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ThinkPad Changed the World and Deserves More Love

how the thinkpad changed the world.

We love stories about how business and their products change the world.  When products are successful, not only do they change people’s lives, they earn emotional attachment and passion.

Thinkpad is celebrating its 25th Anniversary, and to commemorate the date, Arimasa Naitoh and William J. Holstein created the book, How the ThinkPad Changed the World―and Is Shaping the Future In it, they present a compelling case of how a passionate technologist from Japan led the quest for a Bold Change to computing.  A quest that led to a product that changed the world. Bold Ideas, Actions and Leadership impacted the World for the better.

In the accompanying exclusive Bold Video, we highlight some of the stories from the incredible journey that has taken Thinkpad from engineering research centers, to classrooms around the world, and from the White House to space. Thinkpad was NASA’s go-to computer, as it was for so many people who were simply driven to enjoy the convenience of mobile computing combined with the power of a top-notch machine. It has been a remarkable and bold journey.

Holstein said, “For the first time, people could see how the power of computing could be put in a device that you could carry with you.”

25 years ago, Naitoh believed he could build a truly portable laptop that was powerful and durable. Today that may not seem particularly challenging, given the plethora of small sleek mobile devices we all enjoy. But, at the time, computers for the most part were still large and clunky. The floppy disk was still king, flash drives would not be introduced for another seven years. To imagine that real computing power could be packed into such a small space, and withstand the jarring and bumping of commuting was truly revolutionary.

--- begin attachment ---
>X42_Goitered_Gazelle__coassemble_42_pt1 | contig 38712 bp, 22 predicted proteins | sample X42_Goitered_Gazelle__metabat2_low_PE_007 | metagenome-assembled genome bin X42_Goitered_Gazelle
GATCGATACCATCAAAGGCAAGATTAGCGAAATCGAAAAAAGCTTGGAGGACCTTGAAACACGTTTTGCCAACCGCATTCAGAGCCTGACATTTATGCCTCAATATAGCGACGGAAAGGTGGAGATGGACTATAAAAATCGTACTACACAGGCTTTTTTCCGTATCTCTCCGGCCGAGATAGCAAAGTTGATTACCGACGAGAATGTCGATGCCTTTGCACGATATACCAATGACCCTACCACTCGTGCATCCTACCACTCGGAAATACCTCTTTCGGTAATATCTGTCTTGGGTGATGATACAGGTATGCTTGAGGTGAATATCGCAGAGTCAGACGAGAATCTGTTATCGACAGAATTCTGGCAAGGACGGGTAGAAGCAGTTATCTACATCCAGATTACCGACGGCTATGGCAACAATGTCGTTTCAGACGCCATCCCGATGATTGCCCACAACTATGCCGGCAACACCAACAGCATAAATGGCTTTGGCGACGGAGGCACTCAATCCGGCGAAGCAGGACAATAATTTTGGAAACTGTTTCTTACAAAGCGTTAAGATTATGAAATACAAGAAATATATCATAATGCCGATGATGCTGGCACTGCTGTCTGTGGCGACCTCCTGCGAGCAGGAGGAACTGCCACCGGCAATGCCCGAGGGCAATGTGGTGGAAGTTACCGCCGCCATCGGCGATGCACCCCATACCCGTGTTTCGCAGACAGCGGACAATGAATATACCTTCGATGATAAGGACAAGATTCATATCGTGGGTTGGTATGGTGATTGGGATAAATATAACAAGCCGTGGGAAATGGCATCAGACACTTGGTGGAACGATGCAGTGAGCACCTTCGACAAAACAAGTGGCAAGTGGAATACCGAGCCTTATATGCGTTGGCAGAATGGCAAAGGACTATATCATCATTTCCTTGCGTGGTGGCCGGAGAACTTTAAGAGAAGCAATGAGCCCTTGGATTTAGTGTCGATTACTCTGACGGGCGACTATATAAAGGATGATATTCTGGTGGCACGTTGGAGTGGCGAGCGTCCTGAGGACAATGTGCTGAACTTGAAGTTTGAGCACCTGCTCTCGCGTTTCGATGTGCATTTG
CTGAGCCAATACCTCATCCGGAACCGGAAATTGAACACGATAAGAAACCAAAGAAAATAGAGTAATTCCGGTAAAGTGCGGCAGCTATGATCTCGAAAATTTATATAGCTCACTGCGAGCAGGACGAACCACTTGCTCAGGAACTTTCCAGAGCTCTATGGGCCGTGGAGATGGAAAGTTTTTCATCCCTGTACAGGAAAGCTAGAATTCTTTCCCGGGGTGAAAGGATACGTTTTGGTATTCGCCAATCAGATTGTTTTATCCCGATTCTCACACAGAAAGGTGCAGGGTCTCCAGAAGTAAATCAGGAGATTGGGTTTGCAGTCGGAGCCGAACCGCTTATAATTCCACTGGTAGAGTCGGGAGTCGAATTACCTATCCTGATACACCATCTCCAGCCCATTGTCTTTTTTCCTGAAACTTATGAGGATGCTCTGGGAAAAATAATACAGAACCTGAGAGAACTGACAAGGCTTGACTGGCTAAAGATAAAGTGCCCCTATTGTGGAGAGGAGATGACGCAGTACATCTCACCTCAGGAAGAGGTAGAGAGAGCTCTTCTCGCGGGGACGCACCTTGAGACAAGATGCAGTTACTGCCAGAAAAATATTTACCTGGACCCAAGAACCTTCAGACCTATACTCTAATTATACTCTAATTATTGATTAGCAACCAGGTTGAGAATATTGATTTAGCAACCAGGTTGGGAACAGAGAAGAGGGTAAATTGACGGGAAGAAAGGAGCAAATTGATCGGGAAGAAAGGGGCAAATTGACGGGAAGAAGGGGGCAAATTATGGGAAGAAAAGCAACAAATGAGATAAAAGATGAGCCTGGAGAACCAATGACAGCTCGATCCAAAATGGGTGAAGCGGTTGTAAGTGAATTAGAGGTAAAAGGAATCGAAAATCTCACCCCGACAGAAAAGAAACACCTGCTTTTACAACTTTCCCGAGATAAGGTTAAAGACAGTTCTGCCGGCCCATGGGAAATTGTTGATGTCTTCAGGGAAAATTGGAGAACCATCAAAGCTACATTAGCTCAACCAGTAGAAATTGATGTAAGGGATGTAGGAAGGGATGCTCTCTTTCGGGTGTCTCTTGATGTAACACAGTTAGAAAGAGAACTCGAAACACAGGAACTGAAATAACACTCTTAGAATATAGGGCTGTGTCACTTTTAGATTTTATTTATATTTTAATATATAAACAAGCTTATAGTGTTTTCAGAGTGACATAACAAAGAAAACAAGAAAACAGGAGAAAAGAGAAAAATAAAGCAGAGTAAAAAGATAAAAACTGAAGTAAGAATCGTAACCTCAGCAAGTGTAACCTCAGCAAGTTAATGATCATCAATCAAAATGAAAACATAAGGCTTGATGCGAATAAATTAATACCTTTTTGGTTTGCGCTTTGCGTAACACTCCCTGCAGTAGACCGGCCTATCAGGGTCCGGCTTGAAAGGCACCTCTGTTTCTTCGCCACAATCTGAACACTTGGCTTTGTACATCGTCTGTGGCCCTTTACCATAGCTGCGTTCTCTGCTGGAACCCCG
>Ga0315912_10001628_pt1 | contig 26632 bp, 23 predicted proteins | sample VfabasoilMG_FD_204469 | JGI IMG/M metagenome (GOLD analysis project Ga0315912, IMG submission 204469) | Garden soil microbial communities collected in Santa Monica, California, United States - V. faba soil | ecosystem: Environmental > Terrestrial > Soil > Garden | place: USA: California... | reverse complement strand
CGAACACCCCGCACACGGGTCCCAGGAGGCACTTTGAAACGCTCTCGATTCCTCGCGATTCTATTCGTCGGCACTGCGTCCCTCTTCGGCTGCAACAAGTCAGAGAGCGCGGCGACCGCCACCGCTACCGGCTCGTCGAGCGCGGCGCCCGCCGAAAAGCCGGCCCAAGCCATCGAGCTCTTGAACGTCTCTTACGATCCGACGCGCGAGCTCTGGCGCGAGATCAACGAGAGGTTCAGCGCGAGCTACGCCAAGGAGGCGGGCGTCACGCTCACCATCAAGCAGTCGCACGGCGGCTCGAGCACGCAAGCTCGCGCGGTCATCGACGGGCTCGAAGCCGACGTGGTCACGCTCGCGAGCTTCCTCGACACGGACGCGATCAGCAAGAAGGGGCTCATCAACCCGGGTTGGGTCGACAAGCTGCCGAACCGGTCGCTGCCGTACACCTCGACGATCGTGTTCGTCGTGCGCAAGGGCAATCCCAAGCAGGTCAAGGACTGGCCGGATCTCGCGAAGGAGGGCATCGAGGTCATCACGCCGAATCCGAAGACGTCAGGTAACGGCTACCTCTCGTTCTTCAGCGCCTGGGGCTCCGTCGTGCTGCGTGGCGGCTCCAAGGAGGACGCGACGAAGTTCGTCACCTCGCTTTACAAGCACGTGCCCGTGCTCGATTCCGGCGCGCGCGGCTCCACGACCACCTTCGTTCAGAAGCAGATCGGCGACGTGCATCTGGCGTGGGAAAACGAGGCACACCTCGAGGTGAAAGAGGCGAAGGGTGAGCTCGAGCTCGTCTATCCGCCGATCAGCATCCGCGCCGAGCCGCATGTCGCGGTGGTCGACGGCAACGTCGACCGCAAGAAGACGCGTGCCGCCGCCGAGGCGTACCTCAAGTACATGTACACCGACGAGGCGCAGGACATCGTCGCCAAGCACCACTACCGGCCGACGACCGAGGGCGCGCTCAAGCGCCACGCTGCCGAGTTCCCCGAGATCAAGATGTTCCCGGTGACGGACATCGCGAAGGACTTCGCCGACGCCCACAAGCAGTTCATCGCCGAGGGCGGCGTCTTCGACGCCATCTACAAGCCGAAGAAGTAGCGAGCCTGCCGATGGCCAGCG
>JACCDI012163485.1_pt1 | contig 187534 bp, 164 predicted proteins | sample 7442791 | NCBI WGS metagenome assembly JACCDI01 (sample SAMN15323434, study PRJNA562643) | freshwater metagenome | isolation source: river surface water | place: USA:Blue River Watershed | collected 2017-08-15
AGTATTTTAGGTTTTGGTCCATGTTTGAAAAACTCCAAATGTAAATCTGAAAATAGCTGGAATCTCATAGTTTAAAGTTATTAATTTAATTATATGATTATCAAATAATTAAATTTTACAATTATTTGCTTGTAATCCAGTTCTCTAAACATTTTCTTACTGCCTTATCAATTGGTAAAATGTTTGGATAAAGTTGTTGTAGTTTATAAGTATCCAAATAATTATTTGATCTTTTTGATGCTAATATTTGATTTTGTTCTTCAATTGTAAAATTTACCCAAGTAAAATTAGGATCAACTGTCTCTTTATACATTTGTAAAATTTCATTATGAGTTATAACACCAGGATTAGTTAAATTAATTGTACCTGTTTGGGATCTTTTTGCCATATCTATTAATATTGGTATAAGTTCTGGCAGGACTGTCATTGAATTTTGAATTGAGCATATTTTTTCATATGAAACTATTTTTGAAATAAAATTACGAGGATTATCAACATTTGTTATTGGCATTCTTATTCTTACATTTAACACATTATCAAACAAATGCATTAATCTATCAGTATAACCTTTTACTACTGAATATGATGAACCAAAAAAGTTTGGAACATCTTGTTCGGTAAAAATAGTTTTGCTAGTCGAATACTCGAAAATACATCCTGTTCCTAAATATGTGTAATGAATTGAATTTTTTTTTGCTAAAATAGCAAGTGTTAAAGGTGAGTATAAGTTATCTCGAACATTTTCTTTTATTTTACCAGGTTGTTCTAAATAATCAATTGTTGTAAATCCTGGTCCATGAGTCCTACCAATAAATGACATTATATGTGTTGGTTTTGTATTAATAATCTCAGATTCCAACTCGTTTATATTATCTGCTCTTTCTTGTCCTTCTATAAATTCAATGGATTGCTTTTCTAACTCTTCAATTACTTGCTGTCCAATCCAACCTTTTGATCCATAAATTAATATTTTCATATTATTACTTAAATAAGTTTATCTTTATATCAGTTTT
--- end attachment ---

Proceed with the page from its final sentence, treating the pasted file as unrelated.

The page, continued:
But Naitoh was not to be discouraged. He had a vision; to create a computer that was powerful, durable, and light weight. In fact, he wanted it to fit into a case that was modeled on the size and shape of the typical Japanese lunch box, known as a Bento Box.

Many engineers scoffed at him, heat was a major issue at the time. Typical desktop towers were designed with plenty of fans and ventilation to carry heat away from the working parts of the computer which had a tendency to heat up and fail. How could Naitoh solve that problem, providing plenty of ventilation in an enclosed space like a Bento Box. Naitoh was not deterred and worked on solving the technical issues of pushing numerous components together in a small space while using a number of high tech tricks to keep Thinkpad from over-heating.

He addressed durability in the same way, with dogged dedication and hard work. In the end, the first Thinkpads were absolutely revolutionary. It was the first of its kind, a computer that could literally go anywhere. And it opened up entirely new vistas to the world of computing.

Woman in front of flag and computer

Naitoh did manage to achieve his goal, and built a computer that fit into a glossy emperor-black box that really did resemble a Bento Box. It was an instant success.